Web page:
Microsoft opens .net to Apache

Companies will no longer be forced to use the Microsoft Web server when deploying .net Web services.

Companies will no longer be forced to use the Microsoft Web server when deploying .net Web services.

The software giant is planning to extend its Active Server Pages Web programming language, ASP.net, to cover the popular open source Web server from Apache.

ASP.net is one of the key programming languages for developing applications for Microsoft .net, which has been heavily criticised for its lack of support for non-Microsoft technologies.

Although this development is thought to apply only to Apache running on Windows servers, it could be a precursor to its use on other versions of Apache running on Unix-style platforms, such as Linux or Sun Microsystem's Solaris.

Tony Lock, a senior analyst at Bloor Research, said, "It is a move that Microsoft is compelled to make. One of the things it shouldn't have done is to bolt down .net as a Microsoft-only product. Web services is far bigger than Microsoft, and .net must work on other platforms otherwise it will be closed off from a large sector of the market."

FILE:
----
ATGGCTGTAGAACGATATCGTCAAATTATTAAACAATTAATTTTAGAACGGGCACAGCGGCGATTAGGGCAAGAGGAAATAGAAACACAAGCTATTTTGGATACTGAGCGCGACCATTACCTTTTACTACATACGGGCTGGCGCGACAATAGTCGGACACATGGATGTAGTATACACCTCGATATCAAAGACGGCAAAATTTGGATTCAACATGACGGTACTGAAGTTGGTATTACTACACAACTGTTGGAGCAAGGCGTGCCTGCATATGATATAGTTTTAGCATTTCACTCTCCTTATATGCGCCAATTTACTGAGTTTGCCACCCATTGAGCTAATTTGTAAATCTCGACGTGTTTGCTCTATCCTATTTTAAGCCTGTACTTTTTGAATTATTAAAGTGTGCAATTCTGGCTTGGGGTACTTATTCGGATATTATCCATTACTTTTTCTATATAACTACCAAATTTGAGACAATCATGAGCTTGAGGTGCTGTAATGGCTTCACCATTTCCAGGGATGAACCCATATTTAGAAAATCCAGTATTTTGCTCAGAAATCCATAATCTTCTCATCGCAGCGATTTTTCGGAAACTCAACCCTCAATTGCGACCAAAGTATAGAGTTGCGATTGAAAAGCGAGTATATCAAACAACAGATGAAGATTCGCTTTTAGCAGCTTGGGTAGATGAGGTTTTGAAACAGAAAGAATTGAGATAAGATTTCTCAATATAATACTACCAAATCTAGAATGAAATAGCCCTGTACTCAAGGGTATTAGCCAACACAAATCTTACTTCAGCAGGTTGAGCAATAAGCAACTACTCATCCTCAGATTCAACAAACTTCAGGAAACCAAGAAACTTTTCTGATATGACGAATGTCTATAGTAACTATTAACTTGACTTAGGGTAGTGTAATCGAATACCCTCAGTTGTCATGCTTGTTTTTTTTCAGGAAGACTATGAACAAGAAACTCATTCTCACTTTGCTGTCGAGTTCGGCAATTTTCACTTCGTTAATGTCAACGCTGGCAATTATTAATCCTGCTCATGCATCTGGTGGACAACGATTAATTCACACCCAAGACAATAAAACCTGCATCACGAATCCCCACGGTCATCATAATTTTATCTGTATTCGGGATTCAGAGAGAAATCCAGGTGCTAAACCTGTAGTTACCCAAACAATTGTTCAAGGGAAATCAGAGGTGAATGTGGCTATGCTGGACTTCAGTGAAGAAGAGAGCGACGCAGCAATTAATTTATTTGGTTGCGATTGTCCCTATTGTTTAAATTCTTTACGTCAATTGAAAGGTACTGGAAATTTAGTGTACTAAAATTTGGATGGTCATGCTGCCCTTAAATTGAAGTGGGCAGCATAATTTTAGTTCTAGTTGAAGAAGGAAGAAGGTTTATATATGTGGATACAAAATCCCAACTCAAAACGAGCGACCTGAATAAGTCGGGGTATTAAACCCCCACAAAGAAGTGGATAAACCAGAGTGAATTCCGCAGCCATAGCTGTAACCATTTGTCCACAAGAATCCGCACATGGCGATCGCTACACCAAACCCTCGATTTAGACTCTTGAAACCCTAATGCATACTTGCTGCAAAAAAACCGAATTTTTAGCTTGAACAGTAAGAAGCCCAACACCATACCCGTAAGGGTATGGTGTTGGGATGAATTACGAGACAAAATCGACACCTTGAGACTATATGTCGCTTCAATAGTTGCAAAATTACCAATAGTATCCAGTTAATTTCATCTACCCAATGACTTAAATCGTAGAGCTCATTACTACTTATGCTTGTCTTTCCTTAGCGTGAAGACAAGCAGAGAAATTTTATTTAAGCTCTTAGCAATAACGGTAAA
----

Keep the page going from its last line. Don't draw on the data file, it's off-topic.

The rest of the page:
Microsoft is expected to announce the move this week as a partnership with Covalent Technologies for the Covalent Enterprise Ready Server. The move will be welcomed by business users who like the .net concept but do not trust Microsoft's Internet Information Service Web server following a series of vulnerabilities and fixes last year.

Lock said, "With many organisations still evaluating their Web services possibilities, the potential to use .net on Apache and other platforms would be attractive to the many companies that have not standardised on Windows."

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